A few weeks ago, Keith Laughlin was flipping through his latest issue of AAA World, the magazine published by the American Automobile Association. Like millions of U.S. residents, the president of the Rails-to-Trails Conservancy is a member of the AAA, the nation’s largest motoring and travel organization. But one article stopped Laughlin in his tracks.
Last month, at the Pro Walk Pro Bike conference in Chattanooga, Tennessee, Laughlin shared his chagrin with hundreds — and the entire audience gasped at the incredible hypocrisy. In just a matter of days, that outrage turned into a national campaign that’s already caught the attention of top brass at the AAA.
So what did that controversial article say? Well, it came from Don Gagnon, the president and CEO of AAA Mid-Atlantic. In the July/August editorial, Gagnon argued that non-motorized projects, like the multi-use paths enjoyed by countless Americans and promoted by the Rails-To-Trails Conservancy, shouldn’t get so much as a single cent from the Federal Highway Trust Fund.
Now, the Federal Highway Trust Fund isn’t quite as specific as it sounds — that pot of money is filled, not only by levies on the trucking industry, but also by the gas taxes we all pay at the pump. It’s not only used for highways, either. In fact, a portion of the revenues go straight into a Mass Transit Fund that boosts public transportation options. Another portion — best described as a tiny sliver — bankrolls biking and walking projects, too.
After reading Gagnon’s piece, Laughlin immediately shot off a letter to the ill-informed — or willfully ignorant — company. He pointed out that millions of Americans are cyclists, pedestrians and trail-lovers, in addition to being motorists. He noted that more than 19,000 miles of trails have been funded through the Trust Fund on a meager budget of just a billion dollars per year. Yes, the Fund is facing a $89 billion shortfall, Laughlin conceded, but picking the already threadbare pockets of non-motorized projects will barely throw dust into that deficit hole.
Robert Darbelnet, president of AAA, was quick to respond to Laughlin’s letter, but didn’t address Laughlin’s concerns. Darbelnet didn’t disavow the editorial’s statements. He didn’t accept Laughlin’s invitation to stand with RTC in calling for a doubling of funding for bicycle and pedestrian projects in the upcoming federal transportation bill. So Laughlin went public with his concern, sounding the alarm to the advocates and professionals gathered at Pro Walk Pro Bike.
“At the Rails-to-Trails Conservancy, our goal is that, by 2020, 90 percent of Americans live within three miles of a trail system,” he told the crowd. “If we’re going to do it, we have to have sustained federal investment in building safe places to walk and bike. And we have to be aware that those sources of funds are currently endangered.”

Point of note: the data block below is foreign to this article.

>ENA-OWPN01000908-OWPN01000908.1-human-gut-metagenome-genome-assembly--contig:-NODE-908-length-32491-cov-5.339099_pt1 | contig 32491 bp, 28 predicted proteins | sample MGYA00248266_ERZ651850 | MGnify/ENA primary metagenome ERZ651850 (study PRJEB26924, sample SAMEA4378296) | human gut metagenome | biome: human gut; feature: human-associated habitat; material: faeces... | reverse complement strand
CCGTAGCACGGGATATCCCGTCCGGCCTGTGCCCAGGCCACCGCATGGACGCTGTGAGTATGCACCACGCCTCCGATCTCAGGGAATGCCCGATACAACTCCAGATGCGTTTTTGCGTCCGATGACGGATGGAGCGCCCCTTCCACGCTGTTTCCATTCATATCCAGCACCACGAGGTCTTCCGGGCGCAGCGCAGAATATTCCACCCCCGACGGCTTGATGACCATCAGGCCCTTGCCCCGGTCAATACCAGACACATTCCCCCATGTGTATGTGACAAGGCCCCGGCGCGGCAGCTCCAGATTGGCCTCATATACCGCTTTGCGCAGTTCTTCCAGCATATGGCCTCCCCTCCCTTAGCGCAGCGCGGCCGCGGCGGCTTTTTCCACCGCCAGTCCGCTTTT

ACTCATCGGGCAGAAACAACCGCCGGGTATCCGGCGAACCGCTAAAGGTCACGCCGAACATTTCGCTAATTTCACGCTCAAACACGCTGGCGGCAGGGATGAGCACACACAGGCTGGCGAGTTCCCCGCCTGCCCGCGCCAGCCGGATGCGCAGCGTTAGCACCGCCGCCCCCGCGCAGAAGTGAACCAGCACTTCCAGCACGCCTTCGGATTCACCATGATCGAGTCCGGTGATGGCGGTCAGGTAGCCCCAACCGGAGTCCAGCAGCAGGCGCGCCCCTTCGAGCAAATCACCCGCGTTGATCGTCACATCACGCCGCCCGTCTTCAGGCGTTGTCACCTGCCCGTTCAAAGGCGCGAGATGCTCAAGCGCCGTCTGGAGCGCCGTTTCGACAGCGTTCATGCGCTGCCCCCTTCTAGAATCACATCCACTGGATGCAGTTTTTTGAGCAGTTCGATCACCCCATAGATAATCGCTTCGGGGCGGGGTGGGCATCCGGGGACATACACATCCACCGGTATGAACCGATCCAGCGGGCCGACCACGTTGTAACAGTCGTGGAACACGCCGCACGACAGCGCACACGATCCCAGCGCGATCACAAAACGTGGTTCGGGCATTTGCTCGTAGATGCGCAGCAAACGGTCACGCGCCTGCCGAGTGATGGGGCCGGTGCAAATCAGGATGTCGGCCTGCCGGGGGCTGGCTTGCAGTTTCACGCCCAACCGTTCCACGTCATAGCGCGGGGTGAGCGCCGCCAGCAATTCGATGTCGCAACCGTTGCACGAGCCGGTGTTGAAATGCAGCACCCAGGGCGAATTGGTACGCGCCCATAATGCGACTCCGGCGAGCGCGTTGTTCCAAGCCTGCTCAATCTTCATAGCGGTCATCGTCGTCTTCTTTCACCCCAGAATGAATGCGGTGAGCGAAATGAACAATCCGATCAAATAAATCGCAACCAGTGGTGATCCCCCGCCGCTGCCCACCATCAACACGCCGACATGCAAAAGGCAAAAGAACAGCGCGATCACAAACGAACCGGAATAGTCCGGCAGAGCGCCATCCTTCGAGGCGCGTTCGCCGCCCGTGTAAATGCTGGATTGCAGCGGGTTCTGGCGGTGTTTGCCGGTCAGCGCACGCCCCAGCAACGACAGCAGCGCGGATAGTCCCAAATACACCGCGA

“The Federal Highway Trust Fund is close to insolvency and there’s no political consensus on a long-term fix,” he continued. “What it comes down to is the highway funding pie is not growing, so the highway lobby wants to eat our slice. They get about 80 cents on the dollar. We get a penny-and-a-half. But that 80 cents isn’t enough. They’re greedy enough that they want our penny-and-a-half, as well.”
“At this point,” he added, “I don’t think we can sit and do nothing. We really have to turn this threat into an opportunity.”
Before the conference participants had finished their dessert, RTC had flipped the switch on a new petition campaign, asking AAA to disavow its stated intent to rob trails of critical federal dollars. To get the crowd fired up to add their names to the campaign, Laughlin held up a AAA postcard that arrived in his colleague’s mailbox just the day before.
“What it says is ‘Double your opportunity to save money at AAA,'” Laughlin said, reading from the back of the card. “It’s an ad to get people to sign up for AAA auto insurance and get them to sign up for their credit card. And what graphic did they use to highlight this ability to double your opportunity? Two people on a tandem bicycle!”
You guessed it: The whole room gasped.
“This is the organization that is adopting anti-bicycle policies and, at the same time, they have the audacity to use a picture of people on a bicycle to market their automobile products,” Laughlin said. “If that’s not enough to get people motivated to raise their voices, I’m not sure what it would take.”
Whether it was the galling hypocrisy or the very-real threat to federal funding, thousands have raised their voices. Now, less than two weeks into the campaign, more than 20,000 people have signed on to the RTC petition. If you’re ready to add your name, click here.